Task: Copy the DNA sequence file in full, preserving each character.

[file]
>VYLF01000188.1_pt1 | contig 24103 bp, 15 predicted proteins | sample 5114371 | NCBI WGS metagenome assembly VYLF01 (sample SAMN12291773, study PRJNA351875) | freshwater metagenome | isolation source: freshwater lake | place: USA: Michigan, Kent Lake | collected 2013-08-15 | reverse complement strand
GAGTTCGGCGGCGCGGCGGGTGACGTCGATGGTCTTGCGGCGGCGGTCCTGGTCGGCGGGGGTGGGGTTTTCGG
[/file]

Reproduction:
>VYLF01000188.1_pt1 | contig 24103 bp, 15 predicted proteins | sample 5114371 | NCBI WGS metagenome assembly VYLF01 (sample SAMN12291773, study PRJNA351875) | freshwater metagenome | isolation source: freshwater lake | place: USA: Michigan, Kent Lake | collected 2013-08-15 | reverse complement strand
GAGTTCGGCGGCGCGGCGGGTGACGTCGATGGTCTTGCGGCGGCGGTCCTGGTCGGCGGGGGTGGGGTTTTCGG